Patients with covid who have not exercised enough for at least two years before the outbreak of the pandemic have a higher risk of serious illness and even death than smokers.
It follows from the American to study
nearly 50,000 people with COVID-19, which was published Tuesday in the British Journal of Sports Medicine.
However, as AFP points out, the study cannot be considered as direct evidence that a sedentary lifestyle is responsible for the difference in illness rates. This is an observational study, not a clinical one, and the level of its activity was reported by the participants themselves.
According to the study, only older people and people who have had an internal organ transplant in the past have a higher risk of a serious covid than people with a sedentary lifestyle.
Compared to other so-called Physical inactivity was the most important of the risk factors that can be influenced by the behavior of an individual. The authors of the study compared it to smoking, obesity and high blood pressure.
The mean age of the study participants was 47 years, 60 percent were women, and their mean body mass index (BMI) was 31, just above the obesity threshold. All patients reported how often they were engaged in physical activity prior to the pandemic. Approximately 15 per cent reported 0-10 minutes per week, 80 per cent reported 11-149 minutes of physical activity per week, and seven per cent exercised as recommended by the UK Health Department, i.e. 150 minutes or more per week.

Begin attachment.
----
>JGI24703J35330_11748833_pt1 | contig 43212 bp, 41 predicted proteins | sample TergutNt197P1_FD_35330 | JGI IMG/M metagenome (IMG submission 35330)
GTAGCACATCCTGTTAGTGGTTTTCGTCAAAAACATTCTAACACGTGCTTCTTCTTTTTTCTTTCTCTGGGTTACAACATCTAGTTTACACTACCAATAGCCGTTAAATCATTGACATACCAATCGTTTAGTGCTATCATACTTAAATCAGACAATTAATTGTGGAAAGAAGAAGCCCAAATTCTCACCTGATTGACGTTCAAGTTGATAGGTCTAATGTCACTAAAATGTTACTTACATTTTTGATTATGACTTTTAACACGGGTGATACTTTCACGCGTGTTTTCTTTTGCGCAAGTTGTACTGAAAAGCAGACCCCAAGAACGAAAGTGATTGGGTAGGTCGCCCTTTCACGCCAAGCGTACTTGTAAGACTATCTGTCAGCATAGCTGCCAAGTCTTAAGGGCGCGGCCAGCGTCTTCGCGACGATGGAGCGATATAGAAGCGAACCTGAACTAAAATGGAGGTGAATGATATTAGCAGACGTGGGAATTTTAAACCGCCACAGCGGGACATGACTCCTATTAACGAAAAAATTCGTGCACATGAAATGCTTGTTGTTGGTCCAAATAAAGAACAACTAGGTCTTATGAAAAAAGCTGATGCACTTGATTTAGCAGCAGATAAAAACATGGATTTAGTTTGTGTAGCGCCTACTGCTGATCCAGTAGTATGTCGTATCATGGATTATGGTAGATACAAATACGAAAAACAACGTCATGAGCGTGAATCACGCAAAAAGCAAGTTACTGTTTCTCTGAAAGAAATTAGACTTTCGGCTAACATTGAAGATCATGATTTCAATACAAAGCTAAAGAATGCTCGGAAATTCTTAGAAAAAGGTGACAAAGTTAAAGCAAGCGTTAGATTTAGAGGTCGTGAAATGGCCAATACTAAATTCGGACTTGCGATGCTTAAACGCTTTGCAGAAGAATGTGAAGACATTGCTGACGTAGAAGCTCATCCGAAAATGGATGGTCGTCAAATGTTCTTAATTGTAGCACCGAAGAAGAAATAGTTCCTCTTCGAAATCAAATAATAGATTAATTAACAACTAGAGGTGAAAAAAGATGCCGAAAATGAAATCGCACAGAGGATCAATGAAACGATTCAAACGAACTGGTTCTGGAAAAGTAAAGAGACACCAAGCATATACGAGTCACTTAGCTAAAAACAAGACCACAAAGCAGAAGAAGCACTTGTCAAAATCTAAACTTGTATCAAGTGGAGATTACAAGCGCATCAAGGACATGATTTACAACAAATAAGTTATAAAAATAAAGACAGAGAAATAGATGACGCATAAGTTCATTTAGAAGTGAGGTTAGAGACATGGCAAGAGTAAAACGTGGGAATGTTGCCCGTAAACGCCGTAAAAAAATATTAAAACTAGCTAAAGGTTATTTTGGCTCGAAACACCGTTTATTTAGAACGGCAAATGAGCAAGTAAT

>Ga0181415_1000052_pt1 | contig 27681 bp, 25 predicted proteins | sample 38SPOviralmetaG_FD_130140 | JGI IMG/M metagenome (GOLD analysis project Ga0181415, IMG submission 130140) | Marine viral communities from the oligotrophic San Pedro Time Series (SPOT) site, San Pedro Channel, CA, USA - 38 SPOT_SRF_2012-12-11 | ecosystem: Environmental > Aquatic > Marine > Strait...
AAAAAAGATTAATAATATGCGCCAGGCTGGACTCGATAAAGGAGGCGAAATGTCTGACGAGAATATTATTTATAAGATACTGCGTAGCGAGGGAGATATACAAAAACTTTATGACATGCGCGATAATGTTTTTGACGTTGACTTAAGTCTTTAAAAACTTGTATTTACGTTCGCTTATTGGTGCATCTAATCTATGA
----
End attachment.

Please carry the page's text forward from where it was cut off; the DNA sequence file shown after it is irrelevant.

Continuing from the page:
Those who trained the least were at twice as high a risk of becoming ill with the disease in the hospital as those who trained the most. At the same time, they had a 73 percent higher chance of requiring intensive care, and they also had a 2.5-fold higher mortality rate.
Compared to participants who exercised occasionally, people with a sedentary lifestyle had a 20 percent higher chance of hospitalization and a 32 percent higher death rate.
The predispositions most associated with the severe course of covid have so far included old age, male sex, diabetes, obesity and cardiovascular disease, but no sedentary lifestyle, AFP recalls.